OK, the senior centers are still closed for the most of the country, but we all hope they will start opening soon.
They have so many programs there , and each program is touted to be better than others, but how does one go about picking something that will help you stay safe on your feet? Every senior center offers something for preventing falls, but does it work? Is it supported by scientific evidence? What if there are several programs offered that are supported by evidence, do they all work the same for different people, or does one program work best for some and other for others? How does one go about deciding this information? Do physicians know how to recommend the best community based fall prevention program that one can take at a local senior center (when they finally open them, let’s hope soon already?) Till recently there was no evidence supported methodology for picking the right fall prevention program for older adults. Recent review article by Dr Atanelov, MD published in the Journal of Cardiac and Pulmonary Rehabilitation (1) summarized multiple studies on fall prevention programs at different senior centers and generated an algorithm that can be used by laymen and physicians based on the evidence for the different studies on how to pick best program for each and every patient.
Why are community based programs important for preventing falls? First of all because this is not physical therapy, these programs don’t go through your insurance, that means there are no insurance co-pays, no doctor and/or physical therapist visits, no prescriptions to worry about. Second of all these programs are very reasonably priced, usually under $20-$50 for the whole course, much less than the copays for physical therapy usually (depending on insurance of course). Finally, these programs are currently part of the Center for Disease Control recommendations on their guideline for physicians for prevention of falls in older adults called the STEADI: Stopping Elderly Accidents, Deaths and Injuries algorithm for fall risk screening, assessment, and intervention (2), however the CDC algorithm currently lacks any direction on which programs to select for a given patient at risk of falls.
Work by Dr Atanelov and Corey Hamel fills the gap by creating a simple to use algorithm based on the available published evidence, efficacy demonstrated in randomized controlled studies and prevalence of these programs nationally. Fall reduction efficacy was deemed to be appropriate only if study demonstrated reduction in falls, recurrent falls or falls rate as a primary outcome in a randomized controlled study. National prevalence at SCs was estimated directly from date from SCs when such data was available (3) or inferred based on their approximate relative national prevalence (4).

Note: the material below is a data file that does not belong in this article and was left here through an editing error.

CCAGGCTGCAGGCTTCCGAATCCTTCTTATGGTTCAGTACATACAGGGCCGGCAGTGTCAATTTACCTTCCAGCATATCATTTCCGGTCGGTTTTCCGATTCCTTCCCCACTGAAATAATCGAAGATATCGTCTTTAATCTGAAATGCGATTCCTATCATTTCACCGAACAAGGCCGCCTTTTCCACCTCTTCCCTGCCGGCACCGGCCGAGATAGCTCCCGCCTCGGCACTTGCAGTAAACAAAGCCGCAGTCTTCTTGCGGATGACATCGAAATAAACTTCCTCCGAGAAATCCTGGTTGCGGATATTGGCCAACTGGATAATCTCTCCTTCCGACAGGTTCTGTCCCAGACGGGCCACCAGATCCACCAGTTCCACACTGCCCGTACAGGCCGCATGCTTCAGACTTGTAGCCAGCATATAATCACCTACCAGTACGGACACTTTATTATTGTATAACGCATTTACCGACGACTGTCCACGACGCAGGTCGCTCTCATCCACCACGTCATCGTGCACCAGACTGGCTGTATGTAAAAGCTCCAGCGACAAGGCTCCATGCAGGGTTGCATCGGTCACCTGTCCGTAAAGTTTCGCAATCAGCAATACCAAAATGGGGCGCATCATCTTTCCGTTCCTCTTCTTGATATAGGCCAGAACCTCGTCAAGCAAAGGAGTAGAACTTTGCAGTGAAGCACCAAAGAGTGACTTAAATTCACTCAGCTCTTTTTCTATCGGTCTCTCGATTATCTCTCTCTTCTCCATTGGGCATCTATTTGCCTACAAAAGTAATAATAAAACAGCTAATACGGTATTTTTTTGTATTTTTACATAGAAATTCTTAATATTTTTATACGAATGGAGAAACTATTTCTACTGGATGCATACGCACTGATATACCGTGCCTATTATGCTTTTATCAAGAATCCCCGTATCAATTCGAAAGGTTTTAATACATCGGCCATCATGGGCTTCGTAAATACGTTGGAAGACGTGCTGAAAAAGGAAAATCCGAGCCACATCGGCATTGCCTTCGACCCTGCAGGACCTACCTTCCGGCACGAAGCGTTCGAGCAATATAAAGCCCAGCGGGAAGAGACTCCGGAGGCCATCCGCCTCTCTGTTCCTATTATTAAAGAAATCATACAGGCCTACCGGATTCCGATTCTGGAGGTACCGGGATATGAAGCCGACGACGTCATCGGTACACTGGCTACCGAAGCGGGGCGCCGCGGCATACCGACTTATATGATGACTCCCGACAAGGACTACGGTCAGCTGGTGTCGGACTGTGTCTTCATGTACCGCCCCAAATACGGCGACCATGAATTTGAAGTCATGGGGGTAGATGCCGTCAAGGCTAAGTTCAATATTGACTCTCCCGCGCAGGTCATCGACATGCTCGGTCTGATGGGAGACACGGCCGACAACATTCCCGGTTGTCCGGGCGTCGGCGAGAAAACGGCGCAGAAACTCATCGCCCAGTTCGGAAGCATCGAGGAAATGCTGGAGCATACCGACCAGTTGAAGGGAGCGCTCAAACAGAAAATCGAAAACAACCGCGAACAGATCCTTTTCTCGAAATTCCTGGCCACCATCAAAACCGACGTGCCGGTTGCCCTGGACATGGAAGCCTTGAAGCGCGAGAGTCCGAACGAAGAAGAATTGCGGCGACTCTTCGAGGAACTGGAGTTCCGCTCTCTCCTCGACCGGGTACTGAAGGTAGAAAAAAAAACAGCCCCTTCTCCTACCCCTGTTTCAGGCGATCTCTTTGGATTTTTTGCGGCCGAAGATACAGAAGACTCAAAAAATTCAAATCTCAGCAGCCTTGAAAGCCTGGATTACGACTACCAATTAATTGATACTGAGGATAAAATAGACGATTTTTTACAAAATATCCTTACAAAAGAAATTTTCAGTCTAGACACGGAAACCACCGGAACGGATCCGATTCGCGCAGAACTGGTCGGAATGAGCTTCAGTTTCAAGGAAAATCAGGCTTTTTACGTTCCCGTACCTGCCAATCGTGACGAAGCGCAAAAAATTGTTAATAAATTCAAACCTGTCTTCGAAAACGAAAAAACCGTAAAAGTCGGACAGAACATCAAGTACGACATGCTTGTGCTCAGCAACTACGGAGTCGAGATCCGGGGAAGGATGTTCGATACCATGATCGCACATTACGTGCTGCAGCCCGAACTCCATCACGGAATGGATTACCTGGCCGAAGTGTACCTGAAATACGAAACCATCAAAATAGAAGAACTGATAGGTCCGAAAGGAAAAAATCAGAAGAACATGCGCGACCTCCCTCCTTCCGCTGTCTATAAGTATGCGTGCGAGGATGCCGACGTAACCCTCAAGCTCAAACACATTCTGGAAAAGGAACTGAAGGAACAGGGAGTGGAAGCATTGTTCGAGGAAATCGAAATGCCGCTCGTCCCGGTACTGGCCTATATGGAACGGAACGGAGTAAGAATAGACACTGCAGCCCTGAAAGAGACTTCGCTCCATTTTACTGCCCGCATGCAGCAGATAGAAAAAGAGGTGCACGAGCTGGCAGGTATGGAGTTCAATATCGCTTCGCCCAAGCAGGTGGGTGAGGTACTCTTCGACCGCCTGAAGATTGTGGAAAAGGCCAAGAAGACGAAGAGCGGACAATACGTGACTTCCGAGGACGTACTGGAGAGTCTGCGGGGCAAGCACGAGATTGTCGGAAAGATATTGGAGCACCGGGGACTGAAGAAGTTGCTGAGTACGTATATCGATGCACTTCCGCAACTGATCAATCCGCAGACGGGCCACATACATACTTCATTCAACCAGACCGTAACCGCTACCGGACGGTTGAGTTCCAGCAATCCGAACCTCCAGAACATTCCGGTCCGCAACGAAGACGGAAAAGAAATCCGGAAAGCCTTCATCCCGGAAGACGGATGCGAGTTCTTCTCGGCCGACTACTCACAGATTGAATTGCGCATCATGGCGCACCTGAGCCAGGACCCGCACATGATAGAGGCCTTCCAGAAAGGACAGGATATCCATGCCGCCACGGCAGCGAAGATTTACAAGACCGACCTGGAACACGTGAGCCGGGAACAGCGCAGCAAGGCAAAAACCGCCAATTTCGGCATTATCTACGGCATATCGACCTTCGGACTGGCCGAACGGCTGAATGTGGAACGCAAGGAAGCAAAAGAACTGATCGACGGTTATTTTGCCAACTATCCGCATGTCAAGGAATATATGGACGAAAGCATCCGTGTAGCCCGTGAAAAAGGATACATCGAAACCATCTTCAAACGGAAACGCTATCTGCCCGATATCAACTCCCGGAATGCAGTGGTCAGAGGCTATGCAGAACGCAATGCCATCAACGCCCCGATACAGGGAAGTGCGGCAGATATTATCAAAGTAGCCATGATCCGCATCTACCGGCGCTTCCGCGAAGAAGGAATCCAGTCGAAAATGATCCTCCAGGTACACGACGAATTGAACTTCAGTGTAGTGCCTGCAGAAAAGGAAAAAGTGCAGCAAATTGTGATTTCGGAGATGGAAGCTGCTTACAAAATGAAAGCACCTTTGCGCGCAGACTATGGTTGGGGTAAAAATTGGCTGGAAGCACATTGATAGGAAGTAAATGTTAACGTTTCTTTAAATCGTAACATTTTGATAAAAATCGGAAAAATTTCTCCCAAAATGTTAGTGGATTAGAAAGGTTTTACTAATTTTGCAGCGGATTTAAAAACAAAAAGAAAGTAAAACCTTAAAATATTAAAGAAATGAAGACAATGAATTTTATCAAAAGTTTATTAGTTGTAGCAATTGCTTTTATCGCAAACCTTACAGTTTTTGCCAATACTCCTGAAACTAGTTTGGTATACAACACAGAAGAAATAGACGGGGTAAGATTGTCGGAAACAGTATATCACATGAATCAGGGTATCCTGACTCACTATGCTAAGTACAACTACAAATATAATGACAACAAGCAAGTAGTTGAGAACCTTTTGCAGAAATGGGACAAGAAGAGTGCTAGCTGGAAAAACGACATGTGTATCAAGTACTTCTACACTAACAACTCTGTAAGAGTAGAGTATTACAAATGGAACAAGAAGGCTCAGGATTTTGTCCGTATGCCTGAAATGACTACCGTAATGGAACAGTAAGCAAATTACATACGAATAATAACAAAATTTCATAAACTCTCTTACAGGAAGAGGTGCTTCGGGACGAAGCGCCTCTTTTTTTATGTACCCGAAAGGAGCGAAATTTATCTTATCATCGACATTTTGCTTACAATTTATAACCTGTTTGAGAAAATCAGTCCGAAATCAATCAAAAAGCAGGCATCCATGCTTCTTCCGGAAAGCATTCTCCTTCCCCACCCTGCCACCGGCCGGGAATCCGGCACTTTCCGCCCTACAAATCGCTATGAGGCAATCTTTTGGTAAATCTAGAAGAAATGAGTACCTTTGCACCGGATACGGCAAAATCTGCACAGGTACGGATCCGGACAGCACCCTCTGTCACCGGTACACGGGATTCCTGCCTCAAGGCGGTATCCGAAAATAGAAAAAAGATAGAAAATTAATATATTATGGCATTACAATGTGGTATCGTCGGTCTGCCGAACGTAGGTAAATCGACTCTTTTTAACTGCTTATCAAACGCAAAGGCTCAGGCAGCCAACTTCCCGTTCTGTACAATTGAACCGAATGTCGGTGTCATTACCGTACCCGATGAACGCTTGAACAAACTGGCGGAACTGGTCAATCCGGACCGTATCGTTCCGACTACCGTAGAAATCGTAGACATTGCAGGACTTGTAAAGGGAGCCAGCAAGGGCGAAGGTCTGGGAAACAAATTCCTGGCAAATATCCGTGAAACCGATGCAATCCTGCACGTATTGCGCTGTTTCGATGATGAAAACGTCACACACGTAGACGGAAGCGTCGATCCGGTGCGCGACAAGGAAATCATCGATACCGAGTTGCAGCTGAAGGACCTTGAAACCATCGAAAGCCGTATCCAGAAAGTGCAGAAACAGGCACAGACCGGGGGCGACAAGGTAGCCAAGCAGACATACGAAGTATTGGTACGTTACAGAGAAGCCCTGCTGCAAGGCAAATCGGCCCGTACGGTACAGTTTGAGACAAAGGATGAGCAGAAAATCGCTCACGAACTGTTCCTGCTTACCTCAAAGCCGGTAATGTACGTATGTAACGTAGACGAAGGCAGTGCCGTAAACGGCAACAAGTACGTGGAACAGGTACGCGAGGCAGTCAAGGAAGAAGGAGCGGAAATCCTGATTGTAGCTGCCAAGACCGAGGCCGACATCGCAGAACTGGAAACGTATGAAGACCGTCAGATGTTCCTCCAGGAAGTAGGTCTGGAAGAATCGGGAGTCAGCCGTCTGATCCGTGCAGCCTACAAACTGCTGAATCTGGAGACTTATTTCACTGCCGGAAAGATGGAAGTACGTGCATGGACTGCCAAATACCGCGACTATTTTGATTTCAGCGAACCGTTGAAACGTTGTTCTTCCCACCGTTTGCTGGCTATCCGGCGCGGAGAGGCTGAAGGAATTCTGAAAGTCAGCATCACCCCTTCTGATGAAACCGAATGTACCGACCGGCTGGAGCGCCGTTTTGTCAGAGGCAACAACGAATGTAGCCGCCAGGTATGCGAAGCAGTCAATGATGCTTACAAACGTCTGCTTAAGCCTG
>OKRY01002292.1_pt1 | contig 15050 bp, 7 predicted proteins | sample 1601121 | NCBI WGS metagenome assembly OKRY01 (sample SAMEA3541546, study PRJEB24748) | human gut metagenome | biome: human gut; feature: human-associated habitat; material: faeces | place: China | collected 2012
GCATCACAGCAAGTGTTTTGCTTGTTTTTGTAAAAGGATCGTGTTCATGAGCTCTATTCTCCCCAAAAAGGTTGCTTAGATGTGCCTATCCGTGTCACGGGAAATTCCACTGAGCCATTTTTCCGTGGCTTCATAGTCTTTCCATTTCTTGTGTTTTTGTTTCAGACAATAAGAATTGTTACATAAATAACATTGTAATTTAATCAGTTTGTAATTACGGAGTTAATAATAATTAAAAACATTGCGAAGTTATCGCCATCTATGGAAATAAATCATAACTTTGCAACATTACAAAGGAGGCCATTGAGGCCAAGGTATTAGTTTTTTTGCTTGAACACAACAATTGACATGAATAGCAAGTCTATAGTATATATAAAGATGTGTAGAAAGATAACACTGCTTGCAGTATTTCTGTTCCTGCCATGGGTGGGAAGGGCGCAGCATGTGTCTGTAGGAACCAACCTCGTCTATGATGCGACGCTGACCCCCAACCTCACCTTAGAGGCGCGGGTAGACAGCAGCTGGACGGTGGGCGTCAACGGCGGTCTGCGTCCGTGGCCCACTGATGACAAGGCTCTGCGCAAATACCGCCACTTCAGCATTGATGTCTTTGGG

OK, so how does it work?
Simple! If the patient can’t walk around outdoors independently we recommend signing up for the OTAGO exercise program which can be safely performed at home and does show reduction in falls. Notably, this program can only be performed by a licensed physical therapist who has additional training in the OTAGO protocol. If the patient can walk outdoors, but has limited exercise capacity (e.g. gets short of breath or tires easily) perhaps choosing Tai Ji Quan would be preferred. This program does not have to be delivered by a physical therapist, but again a licensed practitioner should be used. It should be noted that this program is NOT the same as the traditional Tai Chi. If the patient walks about independently outdoors without endurance deficits we recommend signing up for Stepping On, a program that combines education, exercise and group behavior modification techniques. Each of these programs have been shown in high quality studies to help reduce falls in older adults and should be utilized.
One last important pointer: preventing falls is complex and we usually recommend working with a fall prevention specialist to help properly diagnose and treat the many different conditions that may result in falls to have a lasting significant reduction in fall rate. Community based programs described above should be utilized as an adjunct, not as a primary intervention to help prevent falls.
~Adapted from https://www.steadystridesmd.com/blog/2020/8/12/picking-the-right-community-based-fall-prevention-program
STEADI: Stopping Elderly Accidents, Deaths and Injuries https://www.cdc.gov/steadi/pdf/STEADI-Algorithm-508.pdf
Smith M, Towne S, Herrera-Venson A, Cameron K, Horel SA, et al. (2018) Delivery of fall prevention interventions for at-risk older adults in rural areas: Findings from a national dissemination. Int J Environ Res Public Health 15: 2798